2

Before the next succeeding term of the court of hustings would have arrived, that court was abolished, and all its powers and duties transferred to the circuit court of the district of Columbia for the county of Alexandria.

3

To the first term of the circuit court notice was given that a judgment would be moved for, and the notice was signed 'Philip Richard Fendall for the trustees of the said Philip Richard Fendall.'

4

The defendant did not appear to the notice, and it was continued to the succeeding term, when the parties appeared, and the defendant, to prove that P. R. Fendall had taken the oath of an insolvent debtor and was thereupon discharged, offered in evidence a warrant signed William Herbert and R. West, discharging the said Philip R. Fendall out of custody, as an insolvent debtor, and further offered to prove the hand writing of the said Herbert and West, and also to prove, by oral testimony, that the said Philip Richard Fendall did take the oath of an insolvent debtor before the said William Herbert and Roger West, and that they were on the 21st of March 1800, the time of administering the said oath and granting the said certificate, magistrates for the county of Fairfax. This testimony was rejected by the court as not being legal evidence to establish the fact, and to this opinion an exception was taken.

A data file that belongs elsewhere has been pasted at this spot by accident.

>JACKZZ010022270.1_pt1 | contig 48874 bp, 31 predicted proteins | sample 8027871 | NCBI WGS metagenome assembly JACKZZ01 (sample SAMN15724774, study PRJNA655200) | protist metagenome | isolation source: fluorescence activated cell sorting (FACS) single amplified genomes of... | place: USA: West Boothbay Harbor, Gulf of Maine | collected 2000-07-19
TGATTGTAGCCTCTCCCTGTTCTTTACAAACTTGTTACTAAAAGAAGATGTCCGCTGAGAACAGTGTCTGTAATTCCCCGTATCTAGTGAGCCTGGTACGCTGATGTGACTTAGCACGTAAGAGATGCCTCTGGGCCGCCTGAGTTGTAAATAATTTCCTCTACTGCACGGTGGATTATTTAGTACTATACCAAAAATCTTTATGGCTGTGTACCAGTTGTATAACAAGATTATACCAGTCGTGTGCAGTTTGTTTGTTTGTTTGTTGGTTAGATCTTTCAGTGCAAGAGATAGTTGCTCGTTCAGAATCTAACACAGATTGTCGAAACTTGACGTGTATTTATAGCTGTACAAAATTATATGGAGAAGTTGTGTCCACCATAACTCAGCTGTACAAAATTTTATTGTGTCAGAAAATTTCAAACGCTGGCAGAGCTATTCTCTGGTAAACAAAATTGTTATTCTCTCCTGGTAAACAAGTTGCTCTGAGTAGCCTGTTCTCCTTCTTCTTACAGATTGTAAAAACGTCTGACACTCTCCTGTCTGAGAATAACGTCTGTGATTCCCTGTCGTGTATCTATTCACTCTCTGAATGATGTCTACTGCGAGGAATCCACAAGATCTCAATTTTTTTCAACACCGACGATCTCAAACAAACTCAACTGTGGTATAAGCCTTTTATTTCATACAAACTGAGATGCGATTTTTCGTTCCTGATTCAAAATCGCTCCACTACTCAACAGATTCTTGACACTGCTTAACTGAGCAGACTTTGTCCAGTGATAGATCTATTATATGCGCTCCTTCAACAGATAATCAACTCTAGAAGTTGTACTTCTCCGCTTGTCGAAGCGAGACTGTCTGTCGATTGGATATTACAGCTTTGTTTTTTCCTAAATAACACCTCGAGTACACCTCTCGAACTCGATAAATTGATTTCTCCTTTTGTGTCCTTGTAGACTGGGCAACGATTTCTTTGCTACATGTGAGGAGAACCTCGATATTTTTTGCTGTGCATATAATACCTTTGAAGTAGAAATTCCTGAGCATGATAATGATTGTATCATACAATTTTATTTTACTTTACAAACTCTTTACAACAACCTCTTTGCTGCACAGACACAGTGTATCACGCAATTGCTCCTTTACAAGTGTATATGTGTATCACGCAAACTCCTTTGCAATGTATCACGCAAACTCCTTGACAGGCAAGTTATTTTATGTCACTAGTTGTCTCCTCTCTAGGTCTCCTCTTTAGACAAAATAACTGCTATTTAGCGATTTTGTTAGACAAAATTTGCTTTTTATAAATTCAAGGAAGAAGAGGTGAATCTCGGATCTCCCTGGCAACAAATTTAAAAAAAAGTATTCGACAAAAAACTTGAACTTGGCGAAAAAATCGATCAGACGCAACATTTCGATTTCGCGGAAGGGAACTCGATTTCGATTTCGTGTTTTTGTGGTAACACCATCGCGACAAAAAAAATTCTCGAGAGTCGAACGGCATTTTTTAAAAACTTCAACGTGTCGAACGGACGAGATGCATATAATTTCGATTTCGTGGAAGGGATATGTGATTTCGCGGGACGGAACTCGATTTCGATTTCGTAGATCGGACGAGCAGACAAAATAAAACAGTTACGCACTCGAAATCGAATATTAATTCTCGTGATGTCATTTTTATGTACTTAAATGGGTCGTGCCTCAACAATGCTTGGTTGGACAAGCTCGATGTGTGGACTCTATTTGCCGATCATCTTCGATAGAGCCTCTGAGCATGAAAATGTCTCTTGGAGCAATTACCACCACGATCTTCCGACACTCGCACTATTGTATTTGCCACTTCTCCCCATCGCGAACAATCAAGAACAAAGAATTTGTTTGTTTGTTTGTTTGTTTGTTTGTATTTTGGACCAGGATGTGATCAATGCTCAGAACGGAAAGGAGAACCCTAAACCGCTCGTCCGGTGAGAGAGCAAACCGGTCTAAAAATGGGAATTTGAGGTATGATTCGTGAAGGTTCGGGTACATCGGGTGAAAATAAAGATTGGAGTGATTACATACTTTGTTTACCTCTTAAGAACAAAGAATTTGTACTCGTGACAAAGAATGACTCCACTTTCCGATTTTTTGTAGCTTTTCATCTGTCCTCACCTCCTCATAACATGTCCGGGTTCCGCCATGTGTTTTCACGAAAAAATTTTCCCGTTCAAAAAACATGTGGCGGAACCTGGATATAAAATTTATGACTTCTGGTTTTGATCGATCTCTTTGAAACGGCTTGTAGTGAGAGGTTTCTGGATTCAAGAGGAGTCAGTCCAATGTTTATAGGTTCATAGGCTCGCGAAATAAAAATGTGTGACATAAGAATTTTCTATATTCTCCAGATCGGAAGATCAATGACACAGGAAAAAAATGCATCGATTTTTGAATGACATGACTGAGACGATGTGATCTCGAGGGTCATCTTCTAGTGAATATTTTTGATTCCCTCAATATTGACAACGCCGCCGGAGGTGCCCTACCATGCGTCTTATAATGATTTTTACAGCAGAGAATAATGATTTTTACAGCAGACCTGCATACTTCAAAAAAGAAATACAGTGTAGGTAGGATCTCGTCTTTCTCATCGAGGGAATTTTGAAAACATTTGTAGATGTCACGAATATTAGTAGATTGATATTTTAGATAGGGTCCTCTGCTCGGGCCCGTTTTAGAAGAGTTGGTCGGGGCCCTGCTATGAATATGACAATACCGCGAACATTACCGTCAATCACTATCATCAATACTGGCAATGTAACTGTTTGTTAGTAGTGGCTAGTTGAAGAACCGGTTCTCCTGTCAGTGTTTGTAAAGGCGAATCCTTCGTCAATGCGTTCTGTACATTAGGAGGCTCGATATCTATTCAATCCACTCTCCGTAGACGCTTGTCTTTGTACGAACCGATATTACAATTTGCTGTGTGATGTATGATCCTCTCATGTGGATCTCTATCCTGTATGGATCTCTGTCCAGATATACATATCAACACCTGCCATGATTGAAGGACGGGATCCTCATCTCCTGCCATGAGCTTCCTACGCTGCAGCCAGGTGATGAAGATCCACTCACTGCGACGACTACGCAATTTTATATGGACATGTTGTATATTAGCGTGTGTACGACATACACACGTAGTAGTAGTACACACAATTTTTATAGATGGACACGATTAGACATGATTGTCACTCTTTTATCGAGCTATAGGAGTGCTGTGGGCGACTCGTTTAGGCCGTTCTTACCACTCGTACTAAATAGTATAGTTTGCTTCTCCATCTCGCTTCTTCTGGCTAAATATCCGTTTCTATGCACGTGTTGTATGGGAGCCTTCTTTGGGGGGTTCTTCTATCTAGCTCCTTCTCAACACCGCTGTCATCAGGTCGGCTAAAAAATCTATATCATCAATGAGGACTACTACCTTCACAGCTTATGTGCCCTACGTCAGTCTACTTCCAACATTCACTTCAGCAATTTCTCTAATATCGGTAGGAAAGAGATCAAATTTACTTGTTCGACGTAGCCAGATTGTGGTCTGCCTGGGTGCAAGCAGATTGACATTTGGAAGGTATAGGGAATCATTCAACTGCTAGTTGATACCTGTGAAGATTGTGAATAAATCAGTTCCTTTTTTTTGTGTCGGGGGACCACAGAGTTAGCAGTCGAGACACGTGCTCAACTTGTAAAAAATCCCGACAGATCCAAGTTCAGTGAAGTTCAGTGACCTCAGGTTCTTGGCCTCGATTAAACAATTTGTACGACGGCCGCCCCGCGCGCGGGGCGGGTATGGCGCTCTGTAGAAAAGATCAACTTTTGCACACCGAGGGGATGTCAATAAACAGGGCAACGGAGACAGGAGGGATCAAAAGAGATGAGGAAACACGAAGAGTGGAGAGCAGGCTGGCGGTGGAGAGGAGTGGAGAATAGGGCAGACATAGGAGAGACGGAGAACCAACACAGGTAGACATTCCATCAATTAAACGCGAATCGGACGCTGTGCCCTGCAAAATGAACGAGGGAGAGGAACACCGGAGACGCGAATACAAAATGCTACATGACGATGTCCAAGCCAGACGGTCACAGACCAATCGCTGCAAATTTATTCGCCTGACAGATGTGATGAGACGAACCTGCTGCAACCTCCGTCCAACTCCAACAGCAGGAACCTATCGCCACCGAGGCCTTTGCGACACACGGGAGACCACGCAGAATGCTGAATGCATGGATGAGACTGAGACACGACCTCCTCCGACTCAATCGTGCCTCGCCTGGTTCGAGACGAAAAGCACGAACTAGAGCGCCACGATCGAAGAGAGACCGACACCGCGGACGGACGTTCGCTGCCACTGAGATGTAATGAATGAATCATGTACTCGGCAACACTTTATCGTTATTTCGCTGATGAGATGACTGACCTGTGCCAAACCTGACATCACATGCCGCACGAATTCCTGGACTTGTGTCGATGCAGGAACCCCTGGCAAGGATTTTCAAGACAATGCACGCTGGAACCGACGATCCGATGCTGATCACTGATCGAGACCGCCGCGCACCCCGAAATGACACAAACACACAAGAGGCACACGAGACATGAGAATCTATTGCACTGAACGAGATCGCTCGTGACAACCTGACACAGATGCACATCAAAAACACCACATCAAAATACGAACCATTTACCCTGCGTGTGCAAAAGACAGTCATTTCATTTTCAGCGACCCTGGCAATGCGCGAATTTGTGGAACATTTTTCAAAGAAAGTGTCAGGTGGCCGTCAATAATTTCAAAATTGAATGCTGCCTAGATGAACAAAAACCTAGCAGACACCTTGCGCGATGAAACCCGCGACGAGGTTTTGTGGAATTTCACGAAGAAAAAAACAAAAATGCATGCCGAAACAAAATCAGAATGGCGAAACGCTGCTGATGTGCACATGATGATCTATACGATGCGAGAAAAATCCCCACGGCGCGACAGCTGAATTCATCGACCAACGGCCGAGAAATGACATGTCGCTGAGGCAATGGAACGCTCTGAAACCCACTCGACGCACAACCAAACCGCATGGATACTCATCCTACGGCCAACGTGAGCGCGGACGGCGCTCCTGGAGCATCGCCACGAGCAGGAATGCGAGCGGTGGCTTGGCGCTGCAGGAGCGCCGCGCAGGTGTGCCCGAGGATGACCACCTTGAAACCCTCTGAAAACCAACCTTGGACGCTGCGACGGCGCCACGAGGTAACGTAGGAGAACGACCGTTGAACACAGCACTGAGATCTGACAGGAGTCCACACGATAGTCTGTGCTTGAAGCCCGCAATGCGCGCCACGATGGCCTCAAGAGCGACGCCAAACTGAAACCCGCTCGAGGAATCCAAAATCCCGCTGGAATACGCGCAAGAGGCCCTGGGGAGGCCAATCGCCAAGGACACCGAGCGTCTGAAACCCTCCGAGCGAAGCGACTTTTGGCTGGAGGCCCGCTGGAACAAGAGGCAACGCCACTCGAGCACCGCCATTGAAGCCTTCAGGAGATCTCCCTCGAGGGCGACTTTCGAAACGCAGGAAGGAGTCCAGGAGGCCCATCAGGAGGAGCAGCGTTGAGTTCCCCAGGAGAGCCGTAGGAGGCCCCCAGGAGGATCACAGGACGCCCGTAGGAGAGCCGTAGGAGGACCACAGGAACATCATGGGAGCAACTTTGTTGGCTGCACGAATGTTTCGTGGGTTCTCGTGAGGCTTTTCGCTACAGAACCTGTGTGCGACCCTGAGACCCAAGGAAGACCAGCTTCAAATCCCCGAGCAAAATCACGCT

5

The defendant also offered to show that the trustees of Philip R. Fendall were not entitled to the money levied by virtue of the execution mentioned in the notice, which testimony was likewise rejected by the court; and to this opinion also a bill of exceptions was taken.

6